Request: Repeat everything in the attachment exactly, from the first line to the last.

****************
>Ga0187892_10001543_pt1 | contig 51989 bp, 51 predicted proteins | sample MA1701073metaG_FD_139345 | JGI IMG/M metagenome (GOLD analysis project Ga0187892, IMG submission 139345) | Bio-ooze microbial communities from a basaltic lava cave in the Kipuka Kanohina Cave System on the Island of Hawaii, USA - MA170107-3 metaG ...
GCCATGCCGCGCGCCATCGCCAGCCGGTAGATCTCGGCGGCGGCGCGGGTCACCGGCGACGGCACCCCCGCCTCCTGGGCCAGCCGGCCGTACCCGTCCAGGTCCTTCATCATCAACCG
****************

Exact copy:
>Ga0187892_10001543_pt1 | contig 51989 bp, 51 predicted proteins | sample MA1701073metaG_FD_139345 | JGI IMG/M metagenome (GOLD analysis project Ga0187892, IMG submission 139345) | Bio-ooze microbial communities from a basaltic lava cave in the Kipuka Kanohina Cave System on the Island of Hawaii, USA - MA170107-3 metaG ...
GCCATGCCGCGCGCCATCGCCAGCCGGTAGATCTCGGCGGCGGCGCGGGTCACCGGCGACGGCACCCCCGCCTCCTGGGCCAGCCGGCCGTACCCGTCCAGGTCCTTCATCATCAACCG